Meet Alice Williams, Verve member and Founder of Ovria. Ovira is a wearable device that stops period pain and yes, she really does work! Verve CEO, Christina made it through a day of meetings in Sydney recently only thanks to this handy little device. If you get period pain, Ovira is a *game-changer*.
The technology has existed for decades but only now is it being used for period pain relief. This is just another example of women’s pain being underserved — not to mention underresearched, ignored, and often invalidated.
Tell us a bit about you? Why did you join Verve? Why is investing in women important to you?
I’m Alice, the founder of Ovira and it’s a pleasure to make your e-quaintance! I met the Verve girls recently at a startup event, and WOW not only was I was blown away by their fierce and caring nature, but the stats they offered up to me on women’s super in Australia left me dumbfounded. Women in Australia retire with 35% less super than men – HOW is that still a thing!?
Tell us your money story
I think I’ve always had a good relationship with money. I started working when I was 12 years old (please don’t come after me Fairwork) and was taught from a young age to save, so have never been in debt. Even though I hated it at the time, having parents that never handed over cash really set me up for success and forced me to work hard.
What does a ‘wealthy life’ mean to you?
Wealthy to me means freedom. Not necessarily money, but the freedom to do what my heart wants – travel, eating healthy, and being able to say ‘yes’ to whatever comes my way. I think on reflection, I already have a very ‘wealthy’ life.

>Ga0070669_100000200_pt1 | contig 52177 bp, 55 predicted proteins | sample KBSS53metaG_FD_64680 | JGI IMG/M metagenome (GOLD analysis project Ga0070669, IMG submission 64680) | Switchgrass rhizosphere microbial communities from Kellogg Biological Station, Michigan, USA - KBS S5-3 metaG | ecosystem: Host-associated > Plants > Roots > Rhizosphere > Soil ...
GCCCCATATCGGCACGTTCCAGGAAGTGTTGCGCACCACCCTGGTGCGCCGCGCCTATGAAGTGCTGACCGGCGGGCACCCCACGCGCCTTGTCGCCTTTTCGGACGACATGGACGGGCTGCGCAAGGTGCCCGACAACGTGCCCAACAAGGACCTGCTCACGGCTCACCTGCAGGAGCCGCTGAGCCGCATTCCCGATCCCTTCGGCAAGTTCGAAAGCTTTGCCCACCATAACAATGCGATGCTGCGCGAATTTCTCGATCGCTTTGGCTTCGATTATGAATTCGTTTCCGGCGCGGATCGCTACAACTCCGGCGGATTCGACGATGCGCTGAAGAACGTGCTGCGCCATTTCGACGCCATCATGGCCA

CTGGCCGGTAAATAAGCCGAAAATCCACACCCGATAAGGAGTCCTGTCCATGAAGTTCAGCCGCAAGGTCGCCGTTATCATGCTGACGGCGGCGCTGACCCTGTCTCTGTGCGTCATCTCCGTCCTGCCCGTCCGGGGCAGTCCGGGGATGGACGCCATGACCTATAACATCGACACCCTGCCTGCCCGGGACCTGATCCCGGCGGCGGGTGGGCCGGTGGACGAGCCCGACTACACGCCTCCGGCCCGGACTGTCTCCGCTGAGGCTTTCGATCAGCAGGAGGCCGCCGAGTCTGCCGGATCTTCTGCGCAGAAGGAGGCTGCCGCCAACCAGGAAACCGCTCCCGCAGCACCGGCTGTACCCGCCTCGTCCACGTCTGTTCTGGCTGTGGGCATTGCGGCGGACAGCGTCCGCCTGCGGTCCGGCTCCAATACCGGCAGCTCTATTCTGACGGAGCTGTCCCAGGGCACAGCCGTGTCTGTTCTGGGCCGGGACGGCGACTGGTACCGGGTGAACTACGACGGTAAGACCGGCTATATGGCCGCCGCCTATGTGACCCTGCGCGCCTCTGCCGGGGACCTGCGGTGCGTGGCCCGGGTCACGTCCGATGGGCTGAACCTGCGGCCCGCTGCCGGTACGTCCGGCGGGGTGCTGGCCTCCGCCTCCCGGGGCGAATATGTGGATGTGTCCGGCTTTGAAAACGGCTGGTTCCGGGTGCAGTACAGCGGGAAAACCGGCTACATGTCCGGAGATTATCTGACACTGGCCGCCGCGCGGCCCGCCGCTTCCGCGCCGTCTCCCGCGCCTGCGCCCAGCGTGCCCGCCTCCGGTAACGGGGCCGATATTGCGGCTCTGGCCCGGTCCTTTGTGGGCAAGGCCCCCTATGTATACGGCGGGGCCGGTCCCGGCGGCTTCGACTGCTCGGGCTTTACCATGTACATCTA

What financial power do you possess?
Saving!!! I remember when I bought my first car, I came to work and my boss said ’there’s no way you could have bought that Alice, your parents must have paid’. Little did he know that he was actually the one that had paid…
If you could choose to have dinner with one amazing woman, who would it be and why?
I would love to have dinner with Malala Yousafzai! She is a 20 yo Pakistani student who wrote an anonymous diary about what life was like living under the rule of the Taliban. In the diary, she talked about how she deserved an education and how girls should be able to go to school, going completely against Taliban law. She was eventually shot by the Taliban, but survived the attack and went on to win the support of millions of people around the world, winning the Nobel Peace Prize. On receiving the award she joked to the crowd ‘I am probably the first winner that still fights with my brothers’.
Thank you so much to Verve Member Alice for sharing her story and being such a vibrant part of the Verve community. We believe that every woman has a unique story, and every story is unique in its power to improve the lives of other women. Are you a Verve Member and would like to share your story? Send us an email and let’s do it: firstname.lastname@example.org